Legislature(1999 - 2000)
03/20/2000 03:10 PM RES
* first hearing in first committee of referral
= bill was previously heard/scheduled
= bill was previously heard/scheduled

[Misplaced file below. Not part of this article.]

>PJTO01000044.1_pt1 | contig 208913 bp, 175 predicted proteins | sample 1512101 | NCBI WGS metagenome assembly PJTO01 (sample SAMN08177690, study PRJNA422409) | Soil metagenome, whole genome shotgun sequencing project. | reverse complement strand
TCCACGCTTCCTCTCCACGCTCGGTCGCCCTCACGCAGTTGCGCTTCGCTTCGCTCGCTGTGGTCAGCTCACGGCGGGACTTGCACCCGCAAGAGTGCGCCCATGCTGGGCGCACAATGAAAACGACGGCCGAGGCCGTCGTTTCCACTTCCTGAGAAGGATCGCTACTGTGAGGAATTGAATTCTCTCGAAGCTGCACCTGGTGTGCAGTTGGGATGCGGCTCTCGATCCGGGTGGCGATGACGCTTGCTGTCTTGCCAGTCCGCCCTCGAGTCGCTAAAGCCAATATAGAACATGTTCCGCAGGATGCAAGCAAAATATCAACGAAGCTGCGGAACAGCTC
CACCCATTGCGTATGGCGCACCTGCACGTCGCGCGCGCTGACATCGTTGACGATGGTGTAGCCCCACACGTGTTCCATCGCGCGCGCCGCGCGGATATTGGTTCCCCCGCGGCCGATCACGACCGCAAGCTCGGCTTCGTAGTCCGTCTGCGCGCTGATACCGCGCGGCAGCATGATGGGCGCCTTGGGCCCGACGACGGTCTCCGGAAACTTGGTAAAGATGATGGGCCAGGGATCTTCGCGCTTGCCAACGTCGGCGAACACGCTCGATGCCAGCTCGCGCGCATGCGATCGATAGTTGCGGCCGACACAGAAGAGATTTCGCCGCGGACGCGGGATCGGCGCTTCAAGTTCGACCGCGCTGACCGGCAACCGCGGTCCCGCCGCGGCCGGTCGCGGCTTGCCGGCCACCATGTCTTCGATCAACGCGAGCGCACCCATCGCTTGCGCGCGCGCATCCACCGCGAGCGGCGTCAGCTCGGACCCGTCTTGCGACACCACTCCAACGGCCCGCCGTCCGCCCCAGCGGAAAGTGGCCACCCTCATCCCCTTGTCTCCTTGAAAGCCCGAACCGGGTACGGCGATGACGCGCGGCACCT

SENATE RESOURCES COMMITTEE March 20, 2000 3:10 p.m. MEMBERS PRESENT Senator Rick Halford, Chairman Senator Robin Taylor, Vice Chairman Senator Pete Kelly Senator Jerry Mackie Senator Lyda Green Senator Sean Parnell MEMBERS ABSENT Senator Georgianna Lincoln COMMITTEE CALENDAR CS FOR SENATE BILL NO. 273(RES) "An Act requiring oil discharge prevention and contingency plans and proof of financial responsibility for nontank vessels and railroad tank cars; authorizing inspection of nontank vessels and trains; and providing for an effective date." -MOVED CSSB 273(RES) OUT OF COMMITTEE SENATE BILL NO. 258 "An Act relating to registration for commercial set gillnet fishing sites; relating to leases for shore fisheries development; and providing for an effective date." -HEARD AND HELD SENATE BILL NO. 212 "An Act authorizing the commissioner of fish and game to award grants for certain resource activities; and providing for an effective date." -MOVED CSSB 212(RES) OUT OF COMMITTEE PREVIOUS SENATE COMMITTEE ACTION SB 273 - See Resources Committee minutes dated 2/21/00 and 3/3/00. SB 258 - No previous action to record. SB 212 - No previous action to record. WITNESS REGISTER Commissioner Michele Brown Department of Environmental Conservation 410 Willoughby Ave. Juneau, AK 99801 POSITION STATEMENT: Commented on SB 273. Mr. Breck Tostevin, Assistant Attorney General Department of Law 310 K Street Anchorage, AK 99501 POSITION STATEMENT: Commented on SB 273. Mr. Rick Thompson Division of Mining, Land and Water Management Department of Natural Resources 3601 C St., Ste 800 Anchorage, AK 99503 POSITION STATEMENT: Commented on SB 258. Ms. Carol Carroll, Director Division of Support Services Department of Natural Resources 400 Willoughby Ave., 5th Floor Juneau, AK 99801 POSITION STATEMENT: Commented on SB 258. Mr. David Rang 5033 W 80th Ave Anchorage, AK 99502 POSITION STATEMENT: Commented on SB 258. Mr. Marv Ebnet 9400 Springhill Dr. Anchorage, AK 99507 POSITION STATEMENT: Opposed SB 258. Mr. Al Bauman P.O. Box 92895 Anchorage, AK 99509 POSITION STATEMENT: Opposed SB 258. Mr. Kim Rice Egegik Set Net Association P.O. Box 331 Girdwood, AK 99587 POSITION STATEMENT: Opposed SB 258. Mr. Tom Church P.O. Box 406 Cordova, AK 99574 POSITION STATEMENT: Opposed SB 258. Mr. Jim Pahl P.O. Box 179 Cordova, AK 99574 POSITION STATEMENT: Opposed SB 258. Mr. Dan Chalup Kachemak Bay Salmon Coop RDO - Red Mountain Homer, AK 99603 POSITION STATEMENT: Opposed SB 258. Ms. Sandy Umlauf, President Ugashik Set Netters Association Ugashik, AK POSITION STATEMENT: Opposed SB 258. Mr. Karl Kircher Kenai Peninsula Fishermen's Association No address provided POSITION STATEMENT: Opposed SB 258. Mr. Brant Johnson, Vice President Kenai Peninsula Fishermen's Association No address provided POSITION STATEMENT: Opposed SB 258. Mr. Robert Kuchenbecker P.O. Box 876608 Wasilla, AK 99687 POSITION STATEMENT: Opposed SB 258. Mr. Ken Taylor, Director Division of Habitat and Restoration Department of Fish and Game P.O. Box 25526 Juneau, AK 99802 POSITION STATEMENT: Supports SB 212 ACTION NARRATIVE TAPE 00-11, SIDE A Number 001 SB 273-OIL SPILL RESPONSE; NONTANK VESSELS & RR CHAIRMAN HALFORD called the Senate Resources Committee meeting to order at 3:10 p.m. and announced SB 273 to be up for consideration. He announced the committee already adopted a committee substitute (CS). SENATOR TAYLOR moved to adopt Amendment 1. SENATOR GREEN objected for an explanation. SENATOR PEARCE explained there was some concern that the timing to put regulations for the contingency plans in place was too short. To remedy that concern, the date of June 1 was changed to November 1 on page 1, line 9 following the word "effectively." In addition. that date change was made throughout the bill. The second change was made on page 2, line 7, in response to questions about where a vessel that had persistent product, such as fuel or in bulk, or nonpersistent product, would fall under the bill. Following the word "greater," new language was added that reads: (C) Both persistent product, as fuel or in bulk, and nonpersistent product at the applicable financial responsibility rate established in (A) or (B) of this paragraph for the storage capacity of the vessel for persistent product or nonpersistent product that predominates on the vessel. She summarized that the vessel owner would determine which category applies depending on the predominant fuel on board. This was worked out with the Department of Environmental Conservation (DEC) and some of the folks who would be affected by the bill. SENATOR PEARCE said that she and Senator Taylor are working on language to limit a portion of the liability of the response action contractors, such that in a neg/reg process they could possibly become contingency plan holders themselves, which should streamline the whole process dramatically. That change will take some liability changes. She requested that the bill be moved out of committee while they continue working on that liability language. SENATOR PEARCE said a number of shippers have said the bill is not necessary so she would like to enter into the record the first paragraph of a letter dated February 22, 2000 from the Commander of the U.S. Coast Guard, Officer in Charge of Marine Inspections for Southeast Alaska, R.C. Lorigan, to NorthStar Maritime in Anchorage, acting as agents. The same letter went to other organizations. She read: I am writing this letter to express my concern about the increased incidents that deep draft vessel operators failing to comply with the navigation safety regulations contained in 33 CFR 64.33. Specifically, in the course of routine boardings, my inspectors have noted that vessels have navigated far within the internal waters of Southeast Alaska with inadequate charts. This poses a significant risk to safe navigation and protection of the pristine Alaska marine environment." SENATOR PEARCE said this letter and other actions the Coast Guard has taken in Southwest Alaska make it clear to her that ships are navigating in Alaskan waters that the Coast Guard doesn't consider to be safe. That's one reason she thought ships that come into our waters should have to show financial responsibility and have contingency plans in case they end up on the rocks as they, unfortunately, all too often do. At members' request, SENATOR PEARCE offered to provide a copy of Officer Lorrigan's letter to them. SENATOR TAYLOR said he knew the U.S. Supreme Court ruled on Washington tanker regulations. He asked if Senator Pearce addressed that. Number 450 SENATOR PEARCE replied that it's her understanding that the Washington law that was thrown out had to do with other than protection of the state's waters. The contingency plans (CP) and financial responsibility areas of Washington's laws were not thrown out by the courts. The Supreme Court said Washington could not get into the business of trying to be the entity that decides how many people must be on the bridge of a ship, what language they speak, and what bridge accommodations there had to be. Bridge management is not something that a state can push. CHAIRMAN HALFORD said he just read the decision and thinks there is a bigger problem but he doesn't know that it's laid out at this point. She said that DEC looked at it and doesn't believe Alaska's contingency planning regulations nor the financial responsibility regulations would be impacted by that decision and certainly not in the scope of this bill. SENATOR TAYLOR asked if other provisions of Alaska law may be impacted by the decision. SENATOR PEARCE said she doesn't know whether any of the provisions of Alaska's tanker laws are going to be impacted. Under state law, there are no requirements for bridge management. One of the concerns after the Exxon Valdez spill was whether the number of crew members onboard was too small to operate a ship that size. At that time, the number was down to about 18 onboard; now it is up to 22. When those ships were first operated, 27 people were onboard. The Exxon Valdez didn't have a third officer. Those are the sorts of things that can't be required under state law. Number 900 SENATOR TAYLOR said he is considering amending page 5, line 4 to change the definition of "nontank vessel" from 300 gross tons to 400. He asked what types of vessels would be excluded or included. CHAIRMAN HALFORD asked if a Coast Guard person was available to tell them if there is another classification that would make sense. SENATOR PEARCE responded that the original number was chosen to comply with the size the State of Washington used in its law. That way, ships that travel in Washington waters would then be covered when they come into Alaskan waters. The Coast Guard uses gross tonnage as opposed to displacement or other ways you can use to measure the bulk of a ship. If the definition is changed to 400 gross tons, she is not familiar with how many ships would be excluded. SENATOR TAYLOR asked if anyone could give a ballpark idea of the difference in size between a 300 and 400 gross ton vessel. MR. HANS ANTONSON, Southeast Sea Pilots Association, responded that in many instances, the gross tonnage doesn't reflect the actual size of the vessel. Small vessels can have a greater gross tonnage because of the way the space is divided up. Passenger vessels can be affected by design features, such as whether the cabins open to the outside deck or an inside corridor. SENATOR PEARCE noted that the regulations that were overturned by the Supreme Court include crew training, English language proficiency, navigation watch requirements, accident reporting, and containment boom requirements for some tankers. She said that her understanding is that the basis for contingency plans and the ability to clean up petroleum spills will not be affected by this federal decision. SENATOR GREEN asked Senator Pearce if she believes the scope of the ruling is limited by paragraph 2. SENATOR PEARCE replied that she was reading from an article, not from the opinion itself. Intertanko actually sued on the points it thought the Coast Guard had primacy over, not Washington State. The issue of who has primacy is clear under this decision. Alaska laws don't require drug and alcohol testing, although the U.S. Department of Transportation requires testing on the tankers. Proving financial responsibility for a spill and requiring a contingency plan are not the issues that Intertanko had thrown out of the federal courts. It is possible that Intertanko will sue over some of the other requirements in the future. She said she wouldn't discount that the industry worldwide will try to get out from under any regulations it can. That doesn't mean we shouldn't try to protect our waters. CHAIRMAN HALFORD commented that booming is one of the things that's not mentioned in that paragraph. SENATOR PEARCE responded that the article refers to booming during a transfer. She didn't know where in Washington state ships do lightering. She said she would be surprised if the Coast Guard didn't require booming when there was lightering anyway. SENATOR PEARCE repeated that DEC looked at the opinion and doesn't believe it will affect any of our state laws. CHAIRMAN HALFORD announced a brief at-ease at 3:32 p.m. Shortly after, he called the meeting back to order. COMMISSIONER MICHELE BROWN, DEC, testifying via teleconference, announced that she was available to answer questions. CHAIRMAN HALFORD asked why a distinction is made at 300 tons and whether another Coast Guard category is close to that but larger. MR. BRECK TOSTEVIN, Assistant Attorney General, Department of Law, said his understanding of the 300 gross ton distinction is that it was used by the states of Oregon, Washington, and California in their nontank contingency planning legislation. Those states, in turn, relied on that distinction based on the Coast Guard, which used 300 gross tons as a regulatory threshold. Ships above that size have to meet various requirements. CHAIRMAN HALFORD asked what provisions of the current legislation are brought into question by the Supreme Court opinion. MR. TOSTEVIN explained that the current legislation would not be affected. Contingency planning requirements and cleanup equipment were not addressed in the decision. The Supreme Court focused on vessel design, equipment, manning, qualifications of the crew, and navigation. He didn't think that decision affected current Alaska laws either. He thought that DEC, in implementing the contingency plans, will be mindful of the uniformity requirements and the Coast Guard regulations. The Supreme Court did say state liability laws can be more stringent than federal law. CHAIRMAN HALFORD said the one thing that might be in question is the equipment requirements that are tied to the spill response capability. MR. TOSTEVIN said that the Supreme Court was focused on requirements of vessel design. For example, Washington required that two [indisc.] be onboard while the Coast Guard only required one. The Supreme Court said there was no uniformity and that states could not change that standard. Washington has contingency plan requirements regarding the kind of cleanup equipment that must be available. That was not challenged in the Washington case. Number 1400 SENATOR TAYLOR moved to adopt Amendment 1 which reads: A M E N D M E N T 1 OFFERED IN THE SENATE TO: CSSB 273( ), Draft Version "D" Page 1, line 9, following "effective": Delete "June 1" Insert "November 1" Page 2, line 3, following "(A)": Insert "only" Page 2, line 5: Delete "and" Page 2, line 6, following "(B)": Insert "only" Page 2, line 7, following "greater": Insert "; and (C) both persistent product as fuel or in bulk, and nonpersistent product, at the applicable financial responsibility rate established in (A) or (B) of this paragraph for the storage capacity of the vessel for persistent product or nonpersistent product that predominates on the vessel" Page 2, line 10, following "effective": Delete "June 1" Insert "November 1" Page 2, line 23, following "effective": Delete "June 1" Insert "November 1" CHAIRMAN HALFORD asked if there was any objection to the adoption of Amendment 1. There were no objections and it was so ordered. SENATOR TAYLOR moved to adopt Amendment 2, which would delete "300" and insert "400" on page 5, line 4. SENATOR PEARCE explained that 300 gross tons was chosen because it is consistent with the rest of the West Coast and with the Coast Guard threshold. She didn't know how many ships will be left out of the requirement if it is changed to 400 but the ships that have been involved in the latest groundings in our state would not be excluded from compliance because of this change. SENATOR TAYLOR said his first thought was to go to 500. He wanted to go to a number that wouldn't capture a whole bunch of little guys - like packers and tenders in the fishing fleet. He said he is willing to do more research on that number and provide examples of vessels that would be excluded. CHAIRMAN HALFORD noted that if the same vessel can fall between 100 and 1000 gross tons based on whether the cabin doors open in or out on deck, this standard is strange. SENATOR PARNELL said he would vote against the bill because he wants to know what the impact is on specific ships. A roll call vote was taken on Amendment 2. SENATORS HALFORD, KELLY, GREEN, TAYLOR, and MACKIE voted yea; SENATOR PARNELL voted nay. The amendment passed five to one. SENATOR TAYLOR moved to pass CSSB 273(RES) from committee with individual recommendations. There were no objections and it was so ordered. SB 258-SET NET SITES/ SHORE FISHERIES DEVELOPMENT CHAIRMAN HALFORD announced SB 258 to be up for consideration. MR. RICK THOMPSON, Department of Natural Resources (DNR), said that the current set net leasing program is a long-standing program that allows limited entry gill-net permit holders to obtain leases for their fishing sites. However, it does not require one to fish in that spot. MR. THOMPSON explained that a lease gives fishermen control over the locations where they habitually fish. A lease holder may use the location for set net fishing to the exclusion of others. In FY 00, the legislature reduced the funding in the program by about two-thirds and reallocated the program receipts to other programs. MR. THOMPSON said DNR cannot manage the program as it stands with the finances left so it is proposing to restructure the program. The registration system would not result in the customary lease, but it would give fishermen the right to fish their sites in a manner similar to the existing lease program. A statute change is required to implement the registration system. At the present time, DNR is not accepting any applications for leases and, without modification to the statute and with the resources DNR has left, it cannot continue to manage the program as it exists. CHAIRMAN HALFORD asked how much income was generated from the program receipts for the existing lease program. MR. THOMPSON answered that the total income from program receipts was $360,000 and, prior to FY00, $300,000 of that was allocated to the program. CHAIRMAN HALFORD asked if DNR is asking to repeal a program that was making a $60,000 profit. MR. THOMPSON explained that DNR lost two-thirds of the resources it had to run the program. DNR has 1,200 outstanding leases, which require lease management, and the program cannot be run by one person. He was asked to come up with a way to continue the registration program with one person and this is his best shot. CHAIRMAN HALFORD asked if the registration would cost as much as the lease program, in terms of what the people pay. MR. THOMPSON replied that the fee would stay the same. CHAIRMAN HALFORD asked if the lessees were paying $360,000 to get $300,000 worth of work in the past and under this bill they will pay $360,000 to get $50,000 worth of work. MR. THOMPSON responded the lessees will pay the same amount of money to get less services from DNR. CHAIRMAN HALFORD asked where the program receipts went. MR. THOMPSON replied they were redirected by the legislature and he isn't sure where they went. MS. CAROL CARROLL, DNR, explained that DNR received a reduction in its authority to expend the program receipts and her understanding is that they are now deposited into the general fund. The program receipts were not redirected within DNR. SENATOR MACKIE commented that this might be a Finance Committee question. He asked if anyone from OMB explained this to the Finance Committee members so they could give DNR enough program receipts to manage the program. Number 1900 MS. CARROLL answered when they went through budget reductions last year, the subcommittee knew it was redirecting program receipts. CHAIRMAN HALFORD asked what the difference is between the registration program and the lease program from the user's perspective. MR. THOMPSON explained that users get the exclusive use of the beach for that site, but applicants have to locate the site and fill out a form with DNR to register it. That registration information will be a matter of public record. Applicants have to provide the coordinates for that location. CHAIRMAN HALFORD asked what's different and what they get with a lease that they didn't get with registration. MS. CARROLL explained that DNR used to adjudicate any controversy but will no longer do that if the bill passes. Any controversy will be decided through arbitration, mediation, or the court. CHAIRMAN HALFORD asked if DNR would accept multiple registrations for the same site. MR. THOMPSON answered yes; a system would be set up so that if someone registers for a site and someone else comes along and claims it, there's a conflict resolution system the parties can go through but DNR wouldn't handle it. CHAIRMAN HALFORD said so he is not guaranteeing a lessee the exclusive right to use a specific piece of beach. MR. THOMPSON replied that the lessee has to be able to prove he or she is the superior fisherman on that site. SENATOR MACKIE asked who would do the conflict resolution in that situation. MR. THOMPSON replied that it would be an arbitrator. SENATOR MACKIE asked if it would be up to the fisherman who's been fishing the same site for 20 years to find an arbitrator. MR. THOMPSON answered if a person has an existing lease, it would be converted and no one will be able to challenge it. He was referring to the way it would work for a new site. CHAIRMAN HALFORD said he thought DNR isn't accepting leases this year. MR. THOMPSON responded DNR isn't accepting any leases but if it switches over to the registration program, the leases will be allowed to go through the normal cycle. When they expire, they could convert. CHAIRMAN HALFORD asked what would happen if a lease expires this year. Number 2100 MR. THOMPSON replied they will renew a license that just expired in the interim to protect people's ability to maintain their exclusivity on the site. MR. DAVID RANG, Cook Inlet fisherman of 48 years, said he sees this as a divestiture of interest. When you put a municipality's interest ahead of fishermen's, the process of eminent domain should take care of that. The people at DNR forced a utility outfit to tempt him to buy out his fishing interests for the season. The other thing he does not like about SB 258 is that it addresses several issues to be handled by one claim. He didn't think registering would work very well for the fishermen and would work to someone else's advantage. He also asked that this bill be translated into lay language. He is opposed to SB 258. MR. MARV EBNET, Bristol Bay set netter, said, "If something ain't broke, don't fix it, and this ain't broke." There are two things lessees pay for with the shore lease program - long term security and conflict resolution without the risk of injury or loss of income. Take that away, and there will be no incentive for the set netters to participate in the program and the program will die. He said there is a history of people dying while trying to protect set net sites. He also said that GPS isn't accurate enough to nail down site locations. Everyone out there has already made a substantial investment in existing survey data. That shouldn't change; there's nothing wrong with that data. If this fishery becomes disorderly through violence, the Department of Fish and Game will shut down the fishery. That will have a serious impact on fishermen and the State. He is opposed to SB 258 and would like to see this program have dedicated funds similar to the guide program. MR. AL BAUMAN, Bristol Bay fisherman, testified that in October, 1992, a letter from Ron Swanson said if the program was not self supporting, it might be eliminated. Fees were then increased from $150 to $300. At the time there were four full-time employees, which accounted for about 90 percent of the just over $200,000 cost of the program. The program's viability was to be reviewed in 1997. In February of 1998, they received a letter from Cathy Doogan, Bethel Resource Officer, saying that costs had not increased so no fee increase was necessary, and that the next review would be in 2002. At that time, there were three employees; one was cut due to DNR budget cutting. At present, the program as he knew it no longer exists. One person is employed part-time on shore fishery issues. TAPE 00-11, SIDE B MR. BAUMAN continued. Under the proposed registration program, which is partially operating now, no new diagrams are accepted. No amending diagrams are allowable, conflicts are not resolved, and public notices have been eliminated. From time to time, it's necessary to adjust shore fishery diagrams because of shore erosion or the voluntary elimination of an existing site to increase "fishability." The ability to change a diagram is essential. At present, most arguments have already been settled. Public notice of new lease and lease changes is a tool to avoid conflicts and is paid for directly by the fishermen. Three hundred dollar fees are still required. The fee is not the issue; the issue is that the participant-funded receipt program is accepting funding and not performing services. They would like to see the section pertaining to shore fishery leases in SB 258 be stricken and the former program reinstated. The best way to stop what has become an annual fight to save the program would be to declare fees from the shore fishery program as non-general fund monies. It appears that DNR is using the shore fishery program as a cash cow. Last year, it had one employee and he can't see how DNR spent $300,000 on this program. MR. KIM RICE, Egegik set netter, said he is opposed to SB 258. He wants to save the program because it brings stability to the fishery. He said the Governor should have discussed this bill with them to see what they could do to help before submitting it to the legislature. The lease program as it exists works fine; changing it to a yearly lease as opposed to a 10-year lease (as it is now) will disrupt the fishery and create a Smith and Wesson mentality. The program was enacted to add stability to the mostly Alaskan fishery (90 percent). Set netters are paying $360,000 for the program and he would like to see that money dedicated. That would end the conflict. MR. RICE agreed that GPS is not accurate enough to use for set net location as sites are 300 ft. apart in Bristol Bay. They have already spent millions on surveyors statewide to locate and dedicate these sites to their leases. They need the 10 years so that they can plan their seasons. They are willing to pay the money for the system as long as they get it. CHAIRMAN HALFORD asked if the $300 fee is for the 10 year period or whether it is annual. MR. RICE replied they pay an annual fee for a 10-year lease. MR. TOM CHURCH, Prince William Sound set netter, clarified that the fee is $300 per year per lease site. In his district, they are entitled to have three lease sites for a total of $900 per year. He supported the previous shore fishery lease program. Historically, it has proven to be successful and provided an efficient, valuable, and stable means of managing that fishery. The facts show that the annual fees have been increased to the point where the program provides a surplus to the State. It's been successful so why fix something if it's not broken. MR. JIM PAHL, Prince William Sound set netter, said he is opposed to SB 258. He pays $600 per year for his plots and it cost him $1,000 last year to have an amendment to it. He is concerned that something like this could happen without his knowledge. MR. DAN CHALUP, Kachemak Bay Salmon Co-op, opposed SB 258 for the reasons already stated. He would like to see the fees dedicated to the shore lease fisheries program instead of the general fund. MS. SANDY UMLAUF, President, Ugashik Set Net Association, opposed SB 258. The old program was self sustaining, offered stability for shore fishery leases and provided a means for conflict resolution. There was general satisfaction with the program from the fishermen. The resulting chaos of abandoning this program might cause the set net fishermen to abandon the program and lose that state revenue. Set net sites are frequently hotly contested and very controversial. SENATOR TAYLOR asked Ms. Carroll if anyone supports this bill. MS. CARROLL responded that DNR came forward with this bill because its budget was cut last year. It is an attempt to handle the program and still give the people who have a shore fishery lease a registration program. Right now there is a moratorium on the lease program because DNR cannot run it the way it used to. SENATOR TAYLOR said it wasn't actually a budget reduction. He asked if the money went some place else within DNR. MS. CARROLL replied that it was a reduction in their authority to expend program receipts. The money did not go anywhere else. It was not allocated anywhere else in DNR's budget. It resides in the general fund if people are still paying; and they are. The people testifying today are saying that they totally fund this program; but DNR does not have the authority to spend that money like it did in previous years. SENATOR TAYLOR asked if DNR doesn't believe it still has a mission to provide the same service. MS. CARROLL replied that DNR cannot provide the same services if it doesn't have the staff to do that. Statutorily, DNR is required to do a lease program, but it doesn't have the authority to expend the money. Without the legislature's permission, it is unable to run the program like it used to. SB 258 is a fix. SENATOR TAYLOR asked if the Senate and House Finance Committees actually cut DNR's budget by $200,000 last year. MS. CARROLL said that is correct - directly to the shore fishery program. SENATOR TAYLOR said DNR should have just asked for program receipt authority again, which doesn't take a bill. It just takes the Finance Committee to reinsert it that way. MS. CARROLL said that DNR recognizes that the State doesn't have the money it used to and that the legislature is reducing the overall State budget. DNR has been participating in those budget cuts. SENATOR TAYLOR said DNR would be much wiser to discuss this with the Finance Committees. Number 1512 MR. KARL KIRCHER, Kenai Peninsula Fishermen's Association, submitted documents to the committee: an October 29, 1992 letter from DNR to set netters outlining the need for an increase in the yearly rental fees for shore fishery leases and an October 5, 1992 letter from DNR detailing how the increased fees would be used to ensure that the adequate program receipts would cover administrative costs. AS 38.05.082 gives authority to the director to administer the program. This program brought a great deal of stability to the program. They should look closely at the circumstances surrounding the original cut to the fund. He agreed with Senator Taylor that this should be dealt with in the Finance Committee. He thought they should ask DNR if there are specific areas of the shore lease program that are administratively or financially problematic. Mr. Kircher said this is a bad bill but, if it is killed, it would still leave the moratorium in place. At a minimum, DNR should continue to issue renewals so as not to harm those whose leases have expired. DNR should be given the authority to spend the program receipts as they came from the industry. MR. BRENT JOHNSON, Vice President, Kenai Peninsula Fishermen's Association, said he had been surveying shore fishery leases for many years and he didn't see how this new program would work in Cook Inlet. In this area, nets are sometimes a mile and a half off shore. The only time they can possibly be surveyed is at slack tide when the buoy lines are pulled absolutely tight so you can locate the anchors which lay at the bottom of the ocean. He didn't think it could be done with GPS. MR. ROGER KUCHENBECKER said that Senator Taylor had suggested the solution to the problem. He said he fished in the Ugashik River district for 13 years and is opposed to SB 258. The current program works and has taken 15 years to implement. He said that "peacefully" was one of the important catch words here. One of his main concerns would be the GPS location as mentioned by previous speakers. CHAIRMAN HALFORD said it is his understanding that the highest percentage of Alaska resident ownership and the highest percentage of local area resident ownership of a fishery is in set net sites. The State shouldn't be dismantling something that works. If DNR can come back with something that provides the same kind of service that the existing system provides, it can make its case. Short of that, this bill isn't destined to be a fast mover. SENATOR MACKIE said the problem is that DNR isn't going to manage the lease program any more and it needs to fix the program receipt question in the budget so that the funds collected for that purpose can be used for that purpose. CHAIRMAN HALFORD said this may be one of those cases in which something happened to the program receipts in the prior year and because something wasn't done correctly, the program receipts were reduced further. SENATOR MACKIE repeated that whatever the cause of the problem is, the funds collected for that purpose should be allocated to manage that program. SB 212-FISH & GAME GRANTS CHAIRMAN HALFORD announced SB 212 to be up for consideration. MR. KEN TAYLOR, Director, Habitat and Restoration Division, Alaska Department of Fish and Game (ADF&G), said he appreciated working with the committee to narrow the scope of this bill so that it does not deal with general funds, Fish and Game funds, or federal aid funds, but simply with federal receipts. This bill is necessary because the Habitat Division has been involved in restoration activities for some time. In 1994, the legislature passed SB 183, which provided some criminal settlement funds from EVOS, of which a large portion went toward restoration activities on the Kenai River. That program has been very popular with the public and with the fishing community. Unfortunately, the way that system works, because ADF&G didn't have granting authority, it had to enter into a cooperative agreement with the U.S. Fish and Wildlife Service (USFWS). The division transfers the money to USFWS, it takes an 11 percent cut, then makes the grants and does a little bit of the paper work to the individual land owners on the Kenai. ADF&G works with the USFWS but it ends up getting most of the credit for this work, thus elevating its stature in the public's eye. This system is administratively inefficient. ADF&G feels it would service the public much better if the grants went directly from the State to the private land owners where restoration activities are necessary. There are a fair number of federal funds available for this kind of work that ADF&G frequently gets receipt authority for. SB 212 would facilitate that process. ADF&G has long-term plans to do restoration work throughout a good part of Southcentral Alaska and some work will be done on the Chatanika over the next year. Some work will be done in Southeast, as well. In essence, that's the purpose of this bill. This bill may benefit some of the other divisions, although he didn't know much about granting in commercial fisheries or sport fish or wildlife. The director of the Wildlife Division thinks this bill would benefit that division as well. SENATOR TAYLOR said this version still seems very broad to him. It basically says the Commissioner may award grants from federal funds and just restricts the specific funding mechanisms that come from tax receipts. He asked what program these funds are coming from and whether this is being set up so that ADF&G can take advantage of S 25 or H 701 by Don Young. MR. TAYLOR answered no. Those bills will require major changes to state legislation as well. Currently, AS 16.05.300 (d) restricts the use of federal aid funds to programs that only directly benefit hunters, trappers, and sport fishermen. If the Conservation Reinvestment Act passes, which is principally for non-hunted species, there will have to be some changes made to the fish and game fund in statute. SB 212 is simply for federal funds that are available through the Environmental Protection Agency (EPA), through the Governor's request in the federal budget and, he believes that in this fiscal year the Governor received money for salmon restoration - a statewide pot - as a result of the Treaty negotiations. Some of the money comes from the National Marine Fisheries Service (NMFS), EPA, and the USFWS. CHAIRMAN HALFORD said that money is subject to appropriation and would still have to go through the appropriation process. Other departments have granting authority, but if you want to do a fish and game grant, you have to do it through another agency. SB 212 would allow grants directly through ADF&G; it still has to be appropriated by this legislature for the purpose of that grant to whoever it's supposed to go to. MR. TAYLOR said that is correct. SENATOR MACKIE asked if that was a result of the narrowing of the bill. CHAIRMAN HALFORD said that's in the Alaska Constitution. He asked to whom the grants would be made. MR. TAYLOR responded that currently, he understands that ADF&G can make grants to any recognized governmental entity, such as a municipality or first, second, or third class cities. ADF&G can also make grants to nonprofits or to private individuals. The grants ADF&G has funneled through the USFWS have been primarily to private land owners that own land adjacent to the Kenai River. If SB 212 passes and ADF&G receives the federal funds, it would expand the program it has on the Kenai to places like Chester Creek, Ship Creek, Cottonwood Creek, Wasilla, and other water bodies in need of restoration. SENATOR TAYLOR asked if ADF&G plans to do restoration work on the Chatanika near Fairbanks. MR. TAYLOR answered through the Yukon Treaty negotiations, the Yukon River Board receives federal funds from Congress for its activities. Money was put in the federal FY 00 budget to deal with some of the dams and impoundments built years and years ago that blocked off a lot of salmon spawning areas. ADF&G also received $200,000 in the federal budget this year for that. He didn't know if that would given as grants or whether ADF&G would go through the contract procurement code process to deal with that. Number 478 CHAIRMAN HALFORD asked what ADF&G would think about including language that says, "The Commissioner may, with the concurrence of the respective Boards of Fisheries and Game, make grants from federal funds other than ...." He thought that might create a balanced approach to enhancing some resources in return for the protection of other resources. MR. TAYLOR answered that during the course of the year, it takes a while to figure out which projects are going to occur and which aren't. There were over 160 different projects on Kenai River alone. He didn't think ADF&G would mind some Board oversight in this matter but the question is how to do it most efficiently and effectively. CHAIRMAN HALFORD noted the Board could give ADF&G a general concurrence or a specific concurrence. SENATOR MACKIE asked if the Commissioner of ADF&G would put together a grant proposal, i.e., for a fisheries habitat project on the Kenai, and submit it to the Board of Fisheries for approval. If the Board blessed it, it would then go in the budget and the legislature would have to approve it. SENATOR HALFORD said yes, it would just get them back on the same sheet of music. MR. TAYLOR said he thought that would work. He pointed out that tomorrow the Board of Fisheries would take up its sustainable fisheries policy and the first criteria in that policy is habitat related. Number 223 SENATOR GREEN asked if there could be a timing problem in getting the concurrence for the project and whether it would delay anything by 12 months. MR. TAYLOR said it would depend on the approach that the Board took. ADF&G plans its budget in September and it doesn't take effect until July. The legislature approves it sometime between January and May. Board meetings occur over that time and ADF&G could give the Board its general approach. SENATOR TAYLOR asked if he had done any assessments to indicate whether any of the habitat enhancement projects done on the Kenai have had an effect. MR. TAYLOR answered that studies are on-going right now, but people doing visual observations of stream banks that have been restored have observed an increase in the number of salmon fry, especially king salmon, so it appears to have been very successful. SENATOR TAYLOR asked if ADF&G thought about putting some large woody debris in that river. He said it is interesting that pooling is taken for granted in Southeast and yet he has never seen it done on the Kenai. MR. TAYLOR said ADF&G looked at doing that to rivers but not particularly on the Kenai. Large woody debris is being studied intensively in Washington State for some of the salmon restoration projects. He noted the Kenai River has some deep pockets of water, unlike the rivers in Washington. Large woody debris is a science in itself and biologists are finding there is a fair amount of difference in its importance to certain environments. Right now, ADF&G is looking at whether it is important at all on the Tanana River. TAPE 00-12, SIDE A Number 001 CHAIRMAN HALFORD suggested amending line 6 by adding, "With the concurrence of the respective Board of Fisheries or Game," before the words, "the Commissioner may." There being no objection to adopting the amendment, Chairman Halford noted it was so ordered. SENATOR TAYLOR moved to adopt the CS. There were no objections and it was so ordered. SENATOR TAYLOR moved to pass CSSB 212(RES) from committee with individual recommendations. There were no objections and it was so ordered. CHAIRMAN HALFORD adjourned the meeting at 4:48 p.m.